​Thoughts on Lana Del Rey’s Lust For Life

When I first listened to Lust For Life a day after its release I wanted to respond in full right away, but ultimately decided to listen to it several times first, allowing the overall flavour to separate into its notes like a good wine. During this process, I allowed the excitement to settle and formed my own thoughts on what the strongest parts of the album are to me.

To say it isn’t my favourite LDR album does not subtract from its merit; when choosing my favourite Lana album I tend to think about which album works the best as an overall piece and, in my opinion, this is Honeymoon, which is a gorgeous album. It showed growing thematic promise and proof that LDR, whilst she does recycle, also takes on new subjects and new sounds that serve an album’s story rather than the radio.

Lust For Life didn’t have this same flow, exactly – it’s very listenable, but definitely has songs on it that don’t belong. This said, different styles are experimented with which do really complement the signature Lana sound of the album, as evidenced by the collaborations (I particularly love the duet with Stevie Nicks, ‘Beautiful People, Beautiful Problems’ and with Sean Ono Lennon, ‘Tomorrow Never Came’.)

What makes me love the album thematically is that although Lana clearly wants this to be an optimistic album set apart from the others (clearly expressed by being the only album cover on which she is smiling), she also embraces and even has an indulgent sense of humour about the Sad Girl aesthetics she has woven into her music and visuals over time.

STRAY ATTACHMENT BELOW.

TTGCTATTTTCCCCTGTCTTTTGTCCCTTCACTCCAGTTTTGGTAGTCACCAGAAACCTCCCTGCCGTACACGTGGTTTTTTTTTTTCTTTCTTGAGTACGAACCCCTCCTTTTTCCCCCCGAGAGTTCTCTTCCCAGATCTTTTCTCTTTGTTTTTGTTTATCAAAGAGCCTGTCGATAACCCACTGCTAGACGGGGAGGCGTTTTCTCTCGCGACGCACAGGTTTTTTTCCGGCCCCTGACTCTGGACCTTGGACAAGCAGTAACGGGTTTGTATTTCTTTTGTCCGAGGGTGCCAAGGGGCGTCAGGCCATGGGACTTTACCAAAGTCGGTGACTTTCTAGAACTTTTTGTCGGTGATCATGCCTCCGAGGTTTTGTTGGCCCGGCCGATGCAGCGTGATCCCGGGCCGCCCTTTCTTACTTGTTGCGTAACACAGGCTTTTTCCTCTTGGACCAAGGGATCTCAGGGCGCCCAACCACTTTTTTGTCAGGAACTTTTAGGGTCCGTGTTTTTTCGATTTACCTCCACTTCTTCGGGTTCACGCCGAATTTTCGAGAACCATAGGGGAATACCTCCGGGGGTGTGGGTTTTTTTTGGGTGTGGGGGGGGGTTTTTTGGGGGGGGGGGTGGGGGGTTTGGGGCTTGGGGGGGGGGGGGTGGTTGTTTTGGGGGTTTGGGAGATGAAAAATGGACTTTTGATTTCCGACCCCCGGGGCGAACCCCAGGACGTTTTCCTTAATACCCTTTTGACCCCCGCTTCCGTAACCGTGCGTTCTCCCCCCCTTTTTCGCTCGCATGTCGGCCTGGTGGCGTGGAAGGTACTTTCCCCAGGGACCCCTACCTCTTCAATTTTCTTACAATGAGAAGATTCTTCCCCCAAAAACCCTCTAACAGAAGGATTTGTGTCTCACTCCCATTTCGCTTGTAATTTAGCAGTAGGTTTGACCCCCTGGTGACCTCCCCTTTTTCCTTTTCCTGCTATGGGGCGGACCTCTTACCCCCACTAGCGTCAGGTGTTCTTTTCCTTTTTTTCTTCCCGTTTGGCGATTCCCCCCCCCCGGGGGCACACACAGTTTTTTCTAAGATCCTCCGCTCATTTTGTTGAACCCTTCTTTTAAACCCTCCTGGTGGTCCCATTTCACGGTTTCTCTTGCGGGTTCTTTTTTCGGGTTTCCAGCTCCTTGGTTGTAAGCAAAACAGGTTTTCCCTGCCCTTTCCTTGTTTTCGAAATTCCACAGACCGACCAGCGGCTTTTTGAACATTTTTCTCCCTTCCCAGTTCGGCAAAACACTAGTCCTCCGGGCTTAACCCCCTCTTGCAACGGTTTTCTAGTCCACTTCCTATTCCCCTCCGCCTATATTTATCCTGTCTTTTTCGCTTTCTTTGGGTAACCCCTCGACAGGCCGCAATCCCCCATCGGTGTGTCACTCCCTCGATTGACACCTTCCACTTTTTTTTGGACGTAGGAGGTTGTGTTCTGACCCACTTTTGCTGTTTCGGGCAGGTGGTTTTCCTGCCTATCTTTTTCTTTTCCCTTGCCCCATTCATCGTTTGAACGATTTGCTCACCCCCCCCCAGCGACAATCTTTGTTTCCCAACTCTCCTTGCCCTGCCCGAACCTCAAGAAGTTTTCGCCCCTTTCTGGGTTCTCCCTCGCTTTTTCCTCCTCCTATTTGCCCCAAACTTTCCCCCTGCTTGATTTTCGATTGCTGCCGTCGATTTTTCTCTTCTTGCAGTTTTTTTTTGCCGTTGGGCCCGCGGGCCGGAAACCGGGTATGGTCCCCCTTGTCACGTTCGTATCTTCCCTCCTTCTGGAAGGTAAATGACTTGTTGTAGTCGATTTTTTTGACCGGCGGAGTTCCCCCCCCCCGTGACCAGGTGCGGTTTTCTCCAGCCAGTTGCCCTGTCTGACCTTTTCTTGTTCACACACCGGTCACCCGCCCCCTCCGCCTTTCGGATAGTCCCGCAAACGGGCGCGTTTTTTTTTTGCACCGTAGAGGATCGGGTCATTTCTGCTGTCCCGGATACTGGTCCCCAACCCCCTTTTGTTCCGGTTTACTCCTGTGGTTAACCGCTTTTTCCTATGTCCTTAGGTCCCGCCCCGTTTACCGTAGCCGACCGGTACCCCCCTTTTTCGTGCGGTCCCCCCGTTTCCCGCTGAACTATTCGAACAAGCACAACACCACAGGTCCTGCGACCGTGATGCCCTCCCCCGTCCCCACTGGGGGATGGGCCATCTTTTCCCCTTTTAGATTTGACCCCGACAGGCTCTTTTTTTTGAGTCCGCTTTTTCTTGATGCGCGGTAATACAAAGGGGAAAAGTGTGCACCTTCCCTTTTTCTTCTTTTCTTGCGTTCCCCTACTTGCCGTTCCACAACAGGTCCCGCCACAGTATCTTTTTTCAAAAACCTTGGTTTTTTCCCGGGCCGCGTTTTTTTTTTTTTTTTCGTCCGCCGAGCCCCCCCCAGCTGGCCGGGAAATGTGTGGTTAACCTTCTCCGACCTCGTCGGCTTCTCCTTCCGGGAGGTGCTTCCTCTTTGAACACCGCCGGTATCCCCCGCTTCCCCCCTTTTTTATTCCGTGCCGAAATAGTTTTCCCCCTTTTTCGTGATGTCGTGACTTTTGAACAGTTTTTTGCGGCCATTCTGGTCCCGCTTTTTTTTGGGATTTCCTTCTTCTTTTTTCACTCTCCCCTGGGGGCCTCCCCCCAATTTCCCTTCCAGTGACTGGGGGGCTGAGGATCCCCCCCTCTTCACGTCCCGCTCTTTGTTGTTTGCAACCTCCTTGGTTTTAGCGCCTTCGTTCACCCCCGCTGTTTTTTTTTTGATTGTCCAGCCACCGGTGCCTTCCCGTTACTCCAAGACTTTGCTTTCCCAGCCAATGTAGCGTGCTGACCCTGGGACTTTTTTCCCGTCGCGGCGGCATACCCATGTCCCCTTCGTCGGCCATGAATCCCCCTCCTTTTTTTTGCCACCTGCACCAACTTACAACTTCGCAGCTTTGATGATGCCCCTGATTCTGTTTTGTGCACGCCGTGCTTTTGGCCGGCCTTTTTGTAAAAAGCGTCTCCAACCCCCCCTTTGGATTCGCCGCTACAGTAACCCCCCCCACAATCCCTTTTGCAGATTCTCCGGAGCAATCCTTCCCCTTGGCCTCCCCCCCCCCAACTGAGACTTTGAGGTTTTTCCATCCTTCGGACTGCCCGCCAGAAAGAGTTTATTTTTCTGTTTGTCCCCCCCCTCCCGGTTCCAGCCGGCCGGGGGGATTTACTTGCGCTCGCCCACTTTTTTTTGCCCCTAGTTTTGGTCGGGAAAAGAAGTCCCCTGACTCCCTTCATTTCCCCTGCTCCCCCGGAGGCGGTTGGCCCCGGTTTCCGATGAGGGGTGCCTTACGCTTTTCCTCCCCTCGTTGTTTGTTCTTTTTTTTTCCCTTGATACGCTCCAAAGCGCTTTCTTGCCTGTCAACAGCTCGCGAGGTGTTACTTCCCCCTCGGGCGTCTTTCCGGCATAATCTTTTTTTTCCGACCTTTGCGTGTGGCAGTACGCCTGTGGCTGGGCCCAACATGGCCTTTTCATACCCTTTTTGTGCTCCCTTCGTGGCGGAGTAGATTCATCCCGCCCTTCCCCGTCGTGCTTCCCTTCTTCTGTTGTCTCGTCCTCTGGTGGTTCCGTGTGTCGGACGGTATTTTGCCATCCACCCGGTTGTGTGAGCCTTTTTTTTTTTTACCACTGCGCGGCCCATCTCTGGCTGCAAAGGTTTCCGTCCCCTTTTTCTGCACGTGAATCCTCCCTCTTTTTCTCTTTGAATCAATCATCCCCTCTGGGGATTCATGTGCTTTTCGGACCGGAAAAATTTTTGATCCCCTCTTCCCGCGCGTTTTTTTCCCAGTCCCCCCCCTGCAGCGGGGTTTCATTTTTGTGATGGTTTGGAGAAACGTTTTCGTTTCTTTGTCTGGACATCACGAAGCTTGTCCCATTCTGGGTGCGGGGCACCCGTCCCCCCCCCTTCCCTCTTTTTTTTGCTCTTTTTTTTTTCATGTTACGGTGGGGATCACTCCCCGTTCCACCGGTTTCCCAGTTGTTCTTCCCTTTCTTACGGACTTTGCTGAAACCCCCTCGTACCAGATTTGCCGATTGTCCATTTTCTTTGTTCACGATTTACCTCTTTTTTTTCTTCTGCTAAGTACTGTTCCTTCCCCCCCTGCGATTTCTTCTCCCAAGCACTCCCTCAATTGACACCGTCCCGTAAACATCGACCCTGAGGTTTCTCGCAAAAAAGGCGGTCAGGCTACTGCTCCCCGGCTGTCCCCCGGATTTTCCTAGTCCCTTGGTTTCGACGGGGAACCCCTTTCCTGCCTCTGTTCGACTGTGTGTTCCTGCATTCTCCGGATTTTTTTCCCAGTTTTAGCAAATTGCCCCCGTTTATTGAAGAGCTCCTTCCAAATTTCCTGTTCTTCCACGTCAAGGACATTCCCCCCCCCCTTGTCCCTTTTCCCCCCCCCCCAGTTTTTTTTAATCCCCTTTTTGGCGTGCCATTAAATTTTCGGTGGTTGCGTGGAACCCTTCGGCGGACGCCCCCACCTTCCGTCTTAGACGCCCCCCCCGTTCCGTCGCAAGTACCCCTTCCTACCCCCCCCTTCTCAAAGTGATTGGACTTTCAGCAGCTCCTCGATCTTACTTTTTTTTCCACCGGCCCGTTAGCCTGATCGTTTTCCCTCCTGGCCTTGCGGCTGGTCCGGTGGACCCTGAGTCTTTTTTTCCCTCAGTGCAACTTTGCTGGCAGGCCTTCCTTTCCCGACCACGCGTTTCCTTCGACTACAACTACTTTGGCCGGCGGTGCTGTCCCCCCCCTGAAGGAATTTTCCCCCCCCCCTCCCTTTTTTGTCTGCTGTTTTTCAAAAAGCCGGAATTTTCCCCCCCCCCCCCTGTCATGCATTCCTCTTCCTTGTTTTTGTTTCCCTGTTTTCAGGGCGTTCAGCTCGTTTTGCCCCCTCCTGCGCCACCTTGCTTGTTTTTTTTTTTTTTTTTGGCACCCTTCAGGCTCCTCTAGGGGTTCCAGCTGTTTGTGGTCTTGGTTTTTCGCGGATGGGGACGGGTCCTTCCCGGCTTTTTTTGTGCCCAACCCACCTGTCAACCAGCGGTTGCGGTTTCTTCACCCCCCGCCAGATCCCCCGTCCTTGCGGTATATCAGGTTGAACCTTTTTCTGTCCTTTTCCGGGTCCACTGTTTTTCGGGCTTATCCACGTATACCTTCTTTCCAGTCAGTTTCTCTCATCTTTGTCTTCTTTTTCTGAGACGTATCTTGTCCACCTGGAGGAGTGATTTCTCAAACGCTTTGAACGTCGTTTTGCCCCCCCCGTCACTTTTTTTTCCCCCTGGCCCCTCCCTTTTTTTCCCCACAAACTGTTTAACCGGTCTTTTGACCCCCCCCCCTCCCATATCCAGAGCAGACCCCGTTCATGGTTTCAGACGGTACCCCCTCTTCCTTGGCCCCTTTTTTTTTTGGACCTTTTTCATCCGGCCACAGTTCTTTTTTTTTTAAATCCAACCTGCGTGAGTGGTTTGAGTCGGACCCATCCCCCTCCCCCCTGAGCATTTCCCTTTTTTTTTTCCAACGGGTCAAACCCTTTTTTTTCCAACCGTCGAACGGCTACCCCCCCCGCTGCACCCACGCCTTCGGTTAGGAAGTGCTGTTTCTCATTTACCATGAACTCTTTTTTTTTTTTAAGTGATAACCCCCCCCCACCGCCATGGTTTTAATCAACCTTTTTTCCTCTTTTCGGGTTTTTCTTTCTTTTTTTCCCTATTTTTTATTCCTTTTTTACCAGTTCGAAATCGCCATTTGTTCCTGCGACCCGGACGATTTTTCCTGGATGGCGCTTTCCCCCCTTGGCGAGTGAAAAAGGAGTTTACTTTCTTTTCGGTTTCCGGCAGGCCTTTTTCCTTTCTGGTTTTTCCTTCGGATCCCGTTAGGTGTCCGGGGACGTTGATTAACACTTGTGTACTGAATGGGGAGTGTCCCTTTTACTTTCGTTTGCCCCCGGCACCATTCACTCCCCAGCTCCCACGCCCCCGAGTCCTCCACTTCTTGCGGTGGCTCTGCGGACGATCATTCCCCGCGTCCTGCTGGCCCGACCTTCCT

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Lust For Life album cover, 2017

 

To contextualize this… Certain attitudes within the feminist community sometimes use the very patriarchal structure they want to resist to invalidate female sadness, female madness, female performance. They have a very definite idea of how strength and resistance manifest in the realm of protest. There is a pressure to always be strong or successful, and any shortcoming or sensitivity is almost an open wound subject to being labeled unfeminist. I would argue that this denies women an important part of human experience and perpetuates the idea that sensitivity is negative and should be silenced.

Audrey Wollen says of Sad Girl Theory that it is ‘the proposal that the sadness of girls should be witnessed and re-historicized as an act of resistance, of political protest.’ She claims that ‘girls being sad has been categorized as this act of passivity, and therefore, discounted from the history of activism’ and that she is ‘trying to open up the idea that protest doesn’t have to be external to the body […] There’s a long history of girls who have used their own anguish, their own suffering, as tools for resistance and political agency. Girls’ sadness isn’t quiet, weak, shameful, or dumb: It is active, autonomous, and articulate. It’s a way of fighting back.’ (source)

 

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Sylvia Plath, the general fan base of whom is often dismissed as merely a bunch of narcissistic teenage girls

 

All too often dismissed about historic Sad Girl icons – Plath, Monroe – is that they were also capable of exquisite happiness. This is certainly what sets Lust For Life apart from Del Rey’s other albums more than anything else, and the aspect of it I enjoy the most. In the trailer for the album, a holographic image of Lana muses, “each morning I have the luxury of asking myself, “What shall I cook up for the kids today? Something with a little spice? Something with a little bitterness but is ultimately sweet? Or shall I take the day off and turn down the fire, and just take a moment to send my love to them over the ether?” Because sometimes just being pure of heart, and having good intentions, and letting them be known is the most worthy contribution an artist can make.”

 

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Lana and the lunar cycle in the Lust For Life album trailer, drawing attention to her role as a woman figure